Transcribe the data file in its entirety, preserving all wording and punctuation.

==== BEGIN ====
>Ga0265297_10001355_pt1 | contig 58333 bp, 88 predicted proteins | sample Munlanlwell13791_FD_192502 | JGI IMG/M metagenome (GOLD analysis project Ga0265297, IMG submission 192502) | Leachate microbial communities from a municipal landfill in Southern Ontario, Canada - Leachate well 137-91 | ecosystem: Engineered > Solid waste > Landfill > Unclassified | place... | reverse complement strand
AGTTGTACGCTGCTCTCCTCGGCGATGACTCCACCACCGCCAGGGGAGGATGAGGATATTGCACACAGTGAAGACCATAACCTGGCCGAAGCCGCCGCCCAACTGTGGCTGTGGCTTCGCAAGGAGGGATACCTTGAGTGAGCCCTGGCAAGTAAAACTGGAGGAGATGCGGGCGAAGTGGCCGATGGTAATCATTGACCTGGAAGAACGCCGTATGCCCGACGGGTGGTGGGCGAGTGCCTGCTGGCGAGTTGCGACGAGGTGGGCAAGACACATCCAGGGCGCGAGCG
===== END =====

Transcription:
>Ga0265297_10001355_pt1 | contig 58333 bp, 88 predicted proteins | sample Munlanlwell13791_FD_192502 | JGI IMG/M metagenome (GOLD analysis project Ga0265297, IMG submission 192502) | Leachate microbial communities from a municipal landfill in Southern Ontario, Canada - Leachate well 137-91 | ecosystem: Engineered > Solid waste > Landfill > Unclassified | place... | reverse complement strand
AGTTGTACGCTGCTCTCCTCGGCGATGACTCCACCACCGCCAGGGGAGGATGAGGATATTGCACACAGTGAAGACCATAACCTGGCCGAAGCCGCCGCCCAACTGTGGCTGTGGCTTCGCAAGGAGGGATACCTTGAGTGAGCCCTGGCAAGTAAAACTGGAGGAGATGCGGGCGAAGTGGCCGATGGTAATCATTGACCTGGAAGAACGCCGTATGCCCGACGGGTGGTGGGCGAGTGCCTGCTGGCGAGTTGCGACGAGGTGGGCAAGACACATCCAGGGCGCGAGCG